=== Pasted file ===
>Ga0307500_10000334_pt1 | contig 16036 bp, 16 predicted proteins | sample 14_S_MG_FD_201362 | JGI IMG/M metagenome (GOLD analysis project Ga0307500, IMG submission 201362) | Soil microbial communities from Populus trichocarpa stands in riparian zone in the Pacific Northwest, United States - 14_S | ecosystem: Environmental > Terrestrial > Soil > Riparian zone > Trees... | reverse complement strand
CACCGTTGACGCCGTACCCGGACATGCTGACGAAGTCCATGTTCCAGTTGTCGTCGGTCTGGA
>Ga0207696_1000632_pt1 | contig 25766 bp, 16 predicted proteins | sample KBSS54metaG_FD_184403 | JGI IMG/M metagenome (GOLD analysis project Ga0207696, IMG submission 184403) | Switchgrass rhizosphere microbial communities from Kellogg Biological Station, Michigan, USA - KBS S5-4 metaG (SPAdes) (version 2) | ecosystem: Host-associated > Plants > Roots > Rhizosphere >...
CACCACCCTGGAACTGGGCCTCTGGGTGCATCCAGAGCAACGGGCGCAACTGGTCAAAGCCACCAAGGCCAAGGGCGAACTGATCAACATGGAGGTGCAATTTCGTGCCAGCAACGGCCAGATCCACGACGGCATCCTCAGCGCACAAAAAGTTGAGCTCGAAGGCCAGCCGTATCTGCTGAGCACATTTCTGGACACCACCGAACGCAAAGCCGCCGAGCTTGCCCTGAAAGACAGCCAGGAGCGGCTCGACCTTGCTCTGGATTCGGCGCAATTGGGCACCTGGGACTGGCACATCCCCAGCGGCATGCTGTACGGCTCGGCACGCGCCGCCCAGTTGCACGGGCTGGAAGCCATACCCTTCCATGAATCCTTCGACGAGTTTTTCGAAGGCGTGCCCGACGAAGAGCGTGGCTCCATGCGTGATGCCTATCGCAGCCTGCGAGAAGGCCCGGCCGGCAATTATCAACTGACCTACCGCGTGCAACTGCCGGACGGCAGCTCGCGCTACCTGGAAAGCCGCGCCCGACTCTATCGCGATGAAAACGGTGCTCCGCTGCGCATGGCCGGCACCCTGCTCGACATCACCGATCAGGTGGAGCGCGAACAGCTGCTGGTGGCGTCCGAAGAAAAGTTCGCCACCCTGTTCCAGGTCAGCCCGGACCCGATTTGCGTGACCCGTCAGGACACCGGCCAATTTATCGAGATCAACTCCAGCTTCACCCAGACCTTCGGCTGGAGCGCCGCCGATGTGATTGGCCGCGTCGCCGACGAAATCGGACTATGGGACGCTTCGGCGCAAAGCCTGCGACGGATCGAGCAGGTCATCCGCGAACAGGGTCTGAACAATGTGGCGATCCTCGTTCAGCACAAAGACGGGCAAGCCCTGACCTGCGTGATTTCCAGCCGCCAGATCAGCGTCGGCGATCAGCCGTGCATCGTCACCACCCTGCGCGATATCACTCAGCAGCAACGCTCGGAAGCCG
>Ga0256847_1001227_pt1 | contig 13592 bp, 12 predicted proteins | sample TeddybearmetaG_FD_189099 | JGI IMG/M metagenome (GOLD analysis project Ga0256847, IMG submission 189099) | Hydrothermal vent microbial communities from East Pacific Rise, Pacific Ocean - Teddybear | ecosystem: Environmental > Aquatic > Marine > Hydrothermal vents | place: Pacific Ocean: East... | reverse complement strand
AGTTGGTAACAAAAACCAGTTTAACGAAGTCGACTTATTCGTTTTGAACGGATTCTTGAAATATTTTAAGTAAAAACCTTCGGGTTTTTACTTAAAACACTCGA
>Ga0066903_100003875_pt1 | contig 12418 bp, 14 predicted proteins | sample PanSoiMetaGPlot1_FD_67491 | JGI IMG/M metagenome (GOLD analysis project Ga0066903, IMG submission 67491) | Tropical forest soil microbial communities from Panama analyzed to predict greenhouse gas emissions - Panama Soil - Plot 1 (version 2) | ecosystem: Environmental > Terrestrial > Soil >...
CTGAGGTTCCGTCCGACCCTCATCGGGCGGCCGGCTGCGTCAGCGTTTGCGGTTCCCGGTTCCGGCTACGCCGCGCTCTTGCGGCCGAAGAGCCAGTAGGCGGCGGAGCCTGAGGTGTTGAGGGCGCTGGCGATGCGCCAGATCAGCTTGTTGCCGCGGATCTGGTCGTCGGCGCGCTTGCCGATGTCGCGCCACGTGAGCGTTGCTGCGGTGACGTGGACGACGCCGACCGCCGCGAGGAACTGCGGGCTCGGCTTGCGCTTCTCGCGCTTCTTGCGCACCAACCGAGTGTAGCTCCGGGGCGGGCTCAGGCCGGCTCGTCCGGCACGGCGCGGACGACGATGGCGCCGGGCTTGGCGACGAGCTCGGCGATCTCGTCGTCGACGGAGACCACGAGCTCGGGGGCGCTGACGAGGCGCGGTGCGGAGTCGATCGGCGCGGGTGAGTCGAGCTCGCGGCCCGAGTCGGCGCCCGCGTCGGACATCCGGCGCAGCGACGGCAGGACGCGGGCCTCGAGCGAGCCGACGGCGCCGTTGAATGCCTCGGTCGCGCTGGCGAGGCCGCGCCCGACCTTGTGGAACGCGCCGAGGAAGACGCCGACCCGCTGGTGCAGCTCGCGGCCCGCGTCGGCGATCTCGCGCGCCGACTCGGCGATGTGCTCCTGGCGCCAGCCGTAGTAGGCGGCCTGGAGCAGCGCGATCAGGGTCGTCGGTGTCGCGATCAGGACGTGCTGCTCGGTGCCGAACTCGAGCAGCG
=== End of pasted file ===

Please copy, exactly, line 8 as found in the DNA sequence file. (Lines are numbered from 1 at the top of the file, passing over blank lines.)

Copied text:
CTGAGGTTCCGTCCGACCCTCATCGGGCGGCCGGCTGCGTCAGCGTTTGCGGTTCCCGGTTCCGGCTACGCCGCGCTCTTGCGGCCGAAGAGCCAGTAGGCGGCGGAGCCTGAGGTGTTGAGGGCGCTGGCGATGCGCCAGATCAGCTTGTTGCCGCGGATCTGGTCGTCGGCGCGCTTGCCGATGTCGCGCCACGTGAGCGTTGCTGCGGTGACGTGGACGACGCCGACCGCCGCGAGGAACTGCGGGCTCGGCTTGCGCTTCTCGCGCTTCTTGCGCACCAACCGAGTGTAGCTCCGGGGCGGGCTCAGGCCGGCTCGTCCGGCACGGCGCGGACGACGATGGCGCCGGGCTTGGCGACGAGCTCGGCGATCTCGTCGTCGACGGAGACCACGAGCTCGGGGGCGCTGACGAGGCGCGGTGCGGAGTCGATCGGCGCGGGTGAGTCGAGCTCGCGGCCCGAGTCGGCGCCCGCGTCGGACATCCGGCGCAGCGACGGCAGGACGCGGGCCTCGAGCGAGCCGACGGCGCCGTTGAATGCCTCGGTCGCGCTGGCGAGGCCGCGCCCGACCTTGTGGAACGCGCCGAGGAAGACGCCGACCCGCTGGTGCAGCTCGCGGCCCGCGTCGGCGATCTCGCGCGCCGACTCGGCGATGTGCTCCTGGCGCCAGCCGTAGTAGGCGGCCTGGAGCAGCGCGATCAGGGTCGTCGGTGTCGCGATCAGGACGTGCTGCTCGGTGCCGAACTCGAGCAGCG